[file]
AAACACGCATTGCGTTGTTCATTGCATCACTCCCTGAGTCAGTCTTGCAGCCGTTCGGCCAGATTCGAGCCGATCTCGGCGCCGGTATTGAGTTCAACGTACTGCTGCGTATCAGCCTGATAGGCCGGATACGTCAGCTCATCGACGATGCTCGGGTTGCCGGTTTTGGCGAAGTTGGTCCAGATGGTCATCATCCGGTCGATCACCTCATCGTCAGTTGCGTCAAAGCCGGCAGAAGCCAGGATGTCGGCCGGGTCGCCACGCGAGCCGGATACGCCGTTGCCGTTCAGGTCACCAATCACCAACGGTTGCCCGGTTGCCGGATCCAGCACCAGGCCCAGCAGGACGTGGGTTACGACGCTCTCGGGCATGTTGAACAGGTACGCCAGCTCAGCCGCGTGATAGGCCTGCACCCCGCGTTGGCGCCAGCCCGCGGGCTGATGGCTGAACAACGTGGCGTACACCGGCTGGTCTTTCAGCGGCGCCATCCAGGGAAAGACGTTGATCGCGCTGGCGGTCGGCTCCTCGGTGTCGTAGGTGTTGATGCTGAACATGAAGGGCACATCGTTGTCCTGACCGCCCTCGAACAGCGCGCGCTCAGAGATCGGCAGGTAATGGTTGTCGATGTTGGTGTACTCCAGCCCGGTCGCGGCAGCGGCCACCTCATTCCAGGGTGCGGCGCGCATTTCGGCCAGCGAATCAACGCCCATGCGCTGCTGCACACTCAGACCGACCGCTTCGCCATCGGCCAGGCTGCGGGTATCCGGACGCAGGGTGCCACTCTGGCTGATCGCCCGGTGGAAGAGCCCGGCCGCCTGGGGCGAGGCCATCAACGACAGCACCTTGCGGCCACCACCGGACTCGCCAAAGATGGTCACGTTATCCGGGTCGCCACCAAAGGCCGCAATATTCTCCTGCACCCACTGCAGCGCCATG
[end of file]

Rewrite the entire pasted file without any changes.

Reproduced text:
AAACACGCATTGCGTTGTTCATTGCATCACTCCCTGAGTCAGTCTTGCAGCCGTTCGGCCAGATTCGAGCCGATCTCGGCGCCGGTATTGAGTTCAACGTACTGCTGCGTATCAGCCTGATAGGCCGGATACGTCAGCTCATCGACGATGCTCGGGTTGCCGGTTTTGGCGAAGTTGGTCCAGATGGTCATCATCCGGTCGATCACCTCATCGTCAGTTGCGTCAAAGCCGGCAGAAGCCAGGATGTCGGCCGGGTCGCCACGCGAGCCGGATACGCCGTTGCCGTTCAGGTCACCAATCACCAACGGTTGCCCGGTTGCCGGATCCAGCACCAGGCCCAGCAGGACGTGGGTTACGACGCTCTCGGGCATGTTGAACAGGTACGCCAGCTCAGCCGCGTGATAGGCCTGCACCCCGCGTTGGCGCCAGCCCGCGGGCTGATGGCTGAACAACGTGGCGTACACCGGCTGGTCTTTCAGCGGCGCCATCCAGGGAAAGACGTTGATCGCGCTGGCGGTCGGCTCCTCGGTGTCGTAGGTGTTGATGCTGAACATGAAGGGCACATCGTTGTCCTGACCGCCCTCGAACAGCGCGCGCTCAGAGATCGGCAGGTAATGGTTGTCGATGTTGGTGTACTCCAGCCCGGTCGCGGCAGCGGCCACCTCATTCCAGGGTGCGGCGCGCATTTCGGCCAGCGAATCAACGCCCATGCGCTGCTGCACACTCAGACCGACCGCTTCGCCATCGGCCAGGCTGCGGGTATCCGGACGCAGGGTGCCACTCTGGCTGATCGCCCGGTGGAAGAGCCCGGCCGCCTGGGGCGAGGCCATCAACGACAGCACCTTGCGGCCACCACCGGACTCGCCAAAGATGGTCACGTTATCCGGGTCGCCACCAAAGGCCGCAATATTCTCCTGCACCCACTGCAGCGCCATG